You decide on your medical device packaging and are ready to launch to market, but you discover you have forgotten a key part of getting your device launch – packaging validation. Depending on your timeline, this could be a major roadblock for your product launch. Validation is a necessary step required by the FDA and the only option is to comply and get the ball rolling as fast as possible.
The most important aspect of sterile packaging is that it arrives to the hospital intact and sterile. You never know how a package is going to be handled, so we must test for the worst-case scenario.
In this blog, we will analyze how packaging design can impact the results of distribution testing. Doing this can potentially forecast what failures might occur during distribution testing.
The three tests within the transit testing standard, ASTM Standard D4169, that we will analyze include Drop Testing, Vibration, and Altitude.
How Does a Film-to-Film Pouch Impact the Result of a Drop Test?
To understand how a film-to-film packaging system can impact the results of a drop test, we first need to understand what the test is meant to do. Drop testing simulates how packaging might be handled during the distribution cycle. We do this by dropping shippers at various angles and heights to make sure the packaging system maintains sterility.
The device is likely to be the reason for failure in drop testing. Under a microscope, these failures will look like the device has stabbed through the pouch. To avoid drop related failures, we would recommend the following:
Contain the device with die cut HDPE cards or caps. Sharp features that are uncovered can cause punctures and internal abrasions.
Choose a material with a higher puncture resistance.
How Does a Film-to-Film Pouch Impact the Result of Vibration Testing?
Vibration testing simulates what a package will endure while it is in the back of a shipping truck. Since your samples will have to be in a delivery truck at some point of the distribution cycle, we must test to make sure your samples can endure the constant rate of vibration that shippers experience.
The friction from the constant vibration can cause interior abrasions from the device. External abrasions can occur as well if the pouch is not sized correctly. It boils down to the back and forth movement wearing down the material. For this example, let us imagine sandpaper on wood. What happens inside or outside your packaging is the same thing that happens when you use sandpaper on wood. Eventually, the device can rub a hole through the packaging which would allow microbes to enter. This would be a sterile breach and must be avoided.
We would recommend the following to prevent vibration related failures:
Be sure the pouch is sized correctly. A good rule of thumb is the device should lay flat in the pouch. When it is sealed, the internal part of the pack should not be taut or tight fitting to the device. When the pouch is snug on the device, it can cause points in the material which can rub against other pouches and create an external abrasion. Similarly, if the pouch is too large, it will not fit in the shelf container properly which creates points in the packaging which can rub up against the shelf carton that houses the device.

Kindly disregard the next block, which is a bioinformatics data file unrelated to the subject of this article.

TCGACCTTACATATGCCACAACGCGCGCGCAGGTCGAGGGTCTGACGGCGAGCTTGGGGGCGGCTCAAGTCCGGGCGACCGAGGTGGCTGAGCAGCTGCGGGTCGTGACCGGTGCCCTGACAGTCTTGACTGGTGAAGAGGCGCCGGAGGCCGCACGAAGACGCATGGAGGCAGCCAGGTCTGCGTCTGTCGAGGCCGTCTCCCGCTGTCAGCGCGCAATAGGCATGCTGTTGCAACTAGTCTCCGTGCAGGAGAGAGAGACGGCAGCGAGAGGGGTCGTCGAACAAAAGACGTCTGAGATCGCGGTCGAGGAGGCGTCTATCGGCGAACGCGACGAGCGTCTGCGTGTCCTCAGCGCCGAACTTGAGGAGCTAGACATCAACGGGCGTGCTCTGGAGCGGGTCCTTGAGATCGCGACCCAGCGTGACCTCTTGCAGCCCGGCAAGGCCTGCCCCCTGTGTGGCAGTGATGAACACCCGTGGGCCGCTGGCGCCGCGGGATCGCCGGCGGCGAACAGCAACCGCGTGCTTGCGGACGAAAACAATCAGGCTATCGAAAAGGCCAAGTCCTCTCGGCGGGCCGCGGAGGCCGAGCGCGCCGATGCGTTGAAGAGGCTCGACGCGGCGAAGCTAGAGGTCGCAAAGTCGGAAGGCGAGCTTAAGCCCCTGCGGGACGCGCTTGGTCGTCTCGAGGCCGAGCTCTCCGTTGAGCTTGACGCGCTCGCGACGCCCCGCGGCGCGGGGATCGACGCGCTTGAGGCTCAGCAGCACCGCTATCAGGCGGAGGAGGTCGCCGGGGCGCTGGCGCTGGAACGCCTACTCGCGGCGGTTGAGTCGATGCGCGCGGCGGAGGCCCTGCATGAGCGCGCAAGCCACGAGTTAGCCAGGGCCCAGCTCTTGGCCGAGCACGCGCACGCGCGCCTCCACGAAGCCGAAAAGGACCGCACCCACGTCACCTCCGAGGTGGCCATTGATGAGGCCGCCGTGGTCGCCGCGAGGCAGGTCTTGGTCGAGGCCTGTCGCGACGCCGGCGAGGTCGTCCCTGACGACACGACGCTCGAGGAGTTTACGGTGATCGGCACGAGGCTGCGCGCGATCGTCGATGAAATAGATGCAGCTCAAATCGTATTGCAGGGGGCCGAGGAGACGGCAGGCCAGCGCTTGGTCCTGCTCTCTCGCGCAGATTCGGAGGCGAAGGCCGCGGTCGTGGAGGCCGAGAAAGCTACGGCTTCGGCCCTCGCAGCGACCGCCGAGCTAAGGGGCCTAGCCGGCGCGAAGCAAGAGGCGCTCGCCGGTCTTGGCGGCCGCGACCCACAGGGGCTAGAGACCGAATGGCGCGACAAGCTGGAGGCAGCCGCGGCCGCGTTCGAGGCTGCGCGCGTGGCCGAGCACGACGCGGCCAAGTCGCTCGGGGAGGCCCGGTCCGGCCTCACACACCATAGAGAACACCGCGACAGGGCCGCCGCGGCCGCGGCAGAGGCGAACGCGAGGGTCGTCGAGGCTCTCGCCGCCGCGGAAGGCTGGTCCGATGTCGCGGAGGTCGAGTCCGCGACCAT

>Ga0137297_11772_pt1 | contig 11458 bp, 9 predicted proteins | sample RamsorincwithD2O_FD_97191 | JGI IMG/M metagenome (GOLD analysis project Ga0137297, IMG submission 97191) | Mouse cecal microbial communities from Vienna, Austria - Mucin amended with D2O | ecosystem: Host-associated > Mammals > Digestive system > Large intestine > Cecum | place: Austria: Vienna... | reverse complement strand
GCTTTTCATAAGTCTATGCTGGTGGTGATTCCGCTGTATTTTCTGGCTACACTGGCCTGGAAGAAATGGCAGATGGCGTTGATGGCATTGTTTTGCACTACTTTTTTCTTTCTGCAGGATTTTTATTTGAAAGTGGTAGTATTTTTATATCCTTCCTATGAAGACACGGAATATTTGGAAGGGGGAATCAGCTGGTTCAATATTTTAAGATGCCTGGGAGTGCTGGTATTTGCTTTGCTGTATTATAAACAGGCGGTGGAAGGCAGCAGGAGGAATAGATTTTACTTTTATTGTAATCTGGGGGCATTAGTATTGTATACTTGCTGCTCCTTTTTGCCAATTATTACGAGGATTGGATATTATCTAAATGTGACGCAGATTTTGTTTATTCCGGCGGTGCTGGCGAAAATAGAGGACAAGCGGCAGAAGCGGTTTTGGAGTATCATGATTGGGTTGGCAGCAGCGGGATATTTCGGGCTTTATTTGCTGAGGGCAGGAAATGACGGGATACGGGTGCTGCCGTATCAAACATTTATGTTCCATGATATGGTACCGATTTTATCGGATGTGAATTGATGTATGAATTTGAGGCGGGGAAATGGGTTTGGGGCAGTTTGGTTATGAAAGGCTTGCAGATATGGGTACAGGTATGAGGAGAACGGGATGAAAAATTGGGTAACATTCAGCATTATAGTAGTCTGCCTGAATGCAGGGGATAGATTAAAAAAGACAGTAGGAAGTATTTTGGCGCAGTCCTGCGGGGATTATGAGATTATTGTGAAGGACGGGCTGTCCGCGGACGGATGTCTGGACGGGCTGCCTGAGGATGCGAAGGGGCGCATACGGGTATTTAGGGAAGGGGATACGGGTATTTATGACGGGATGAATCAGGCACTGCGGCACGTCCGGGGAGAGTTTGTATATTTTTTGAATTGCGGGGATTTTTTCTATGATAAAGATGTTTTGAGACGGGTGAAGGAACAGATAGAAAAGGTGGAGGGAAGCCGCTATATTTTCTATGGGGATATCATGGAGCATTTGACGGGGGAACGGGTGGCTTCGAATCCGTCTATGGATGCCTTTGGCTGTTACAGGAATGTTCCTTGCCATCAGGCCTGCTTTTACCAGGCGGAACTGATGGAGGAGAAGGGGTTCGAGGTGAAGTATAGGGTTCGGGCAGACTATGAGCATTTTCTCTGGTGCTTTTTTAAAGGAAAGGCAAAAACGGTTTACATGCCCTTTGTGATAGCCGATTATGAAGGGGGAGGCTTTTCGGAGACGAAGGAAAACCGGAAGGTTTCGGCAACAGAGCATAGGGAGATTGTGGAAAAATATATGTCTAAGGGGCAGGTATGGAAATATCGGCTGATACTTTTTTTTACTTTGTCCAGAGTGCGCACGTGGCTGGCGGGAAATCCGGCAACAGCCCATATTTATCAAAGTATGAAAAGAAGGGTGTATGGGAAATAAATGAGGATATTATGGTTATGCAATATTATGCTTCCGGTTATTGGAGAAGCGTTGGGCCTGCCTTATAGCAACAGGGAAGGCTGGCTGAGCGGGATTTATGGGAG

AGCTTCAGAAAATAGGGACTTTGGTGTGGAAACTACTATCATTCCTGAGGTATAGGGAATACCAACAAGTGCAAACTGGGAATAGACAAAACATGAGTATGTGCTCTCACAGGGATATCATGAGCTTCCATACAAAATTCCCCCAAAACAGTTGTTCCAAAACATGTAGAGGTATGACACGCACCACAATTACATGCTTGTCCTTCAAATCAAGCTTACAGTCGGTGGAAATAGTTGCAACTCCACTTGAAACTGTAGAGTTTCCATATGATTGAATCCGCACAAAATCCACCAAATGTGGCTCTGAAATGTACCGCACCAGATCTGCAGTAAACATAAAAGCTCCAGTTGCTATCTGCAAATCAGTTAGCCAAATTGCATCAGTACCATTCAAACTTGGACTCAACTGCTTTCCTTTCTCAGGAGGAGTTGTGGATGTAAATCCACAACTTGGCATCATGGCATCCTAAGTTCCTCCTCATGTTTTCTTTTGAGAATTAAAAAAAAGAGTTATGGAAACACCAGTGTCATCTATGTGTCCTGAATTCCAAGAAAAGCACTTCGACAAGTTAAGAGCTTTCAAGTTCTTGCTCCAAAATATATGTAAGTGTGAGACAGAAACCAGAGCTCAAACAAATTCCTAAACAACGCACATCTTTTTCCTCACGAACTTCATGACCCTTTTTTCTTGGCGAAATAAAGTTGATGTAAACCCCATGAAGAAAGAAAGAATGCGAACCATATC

If the device is causing an internal abrasion, the issue is resulting from poor containment of the device. We can combat this by using a die cut HDPE card to mitigate movement.
Be sure there is not too much movement within your shipper. A good rule of thumb is if you shake a shipper and you can hear movement inside, you should add dunnage to the shipper to mitigate as much of that movement as possible.
How Does a Film-to-Film Pouch Impact the Result of Altitude Testing?
Altitude testing simulates what packaging will endure while it is traveling at high altitudes and pressure changes. For example, being shipped via airplane or on a delivery truck driving through the mountains.
Choosing a material that is porous will be your safest bet if your packaging system must endure altitude testing. Where you start to run into problems is when you have foil-to-foil pouch or a foil lid on a thermoform tray. To explain what happens with altitude failures, imagine a bag of chips on a plane. When that bag of chips experiences the pressure changes from high altitudes, it causes the bag to expand. Since the bag material is not porous, the air on the inside keeps trying to push out until the bag pops. This also happens with foil-to-foil and film-to-film pouches at high altitudes if the air cannot pass through the material.
Let’s return to our original film-to-film example. Film material is nonporous and will be affected the same way as foil-to-foil. Failures with film-to-film packaging are rare for altitude testing, however they can happen if the seal is too weak.
If using foil is necessary for your device packaging, do not fret; there is a solution. If you have a vacuum sealer, you can use that to suck the air out of the packaging while you seal it. Doing this would cost more because the sealing equipment will need to have vacuum capabilities which is expensive, but it would ensure your foil packaging will not burst.
The great part about using a testing expert like PCL is that we have medical device packaging specific engineers on staff who can come up with solutions for your packaging before it goes through transit testing. This will ensure that you are less likely to encounter failures and can get your device to market on schedule.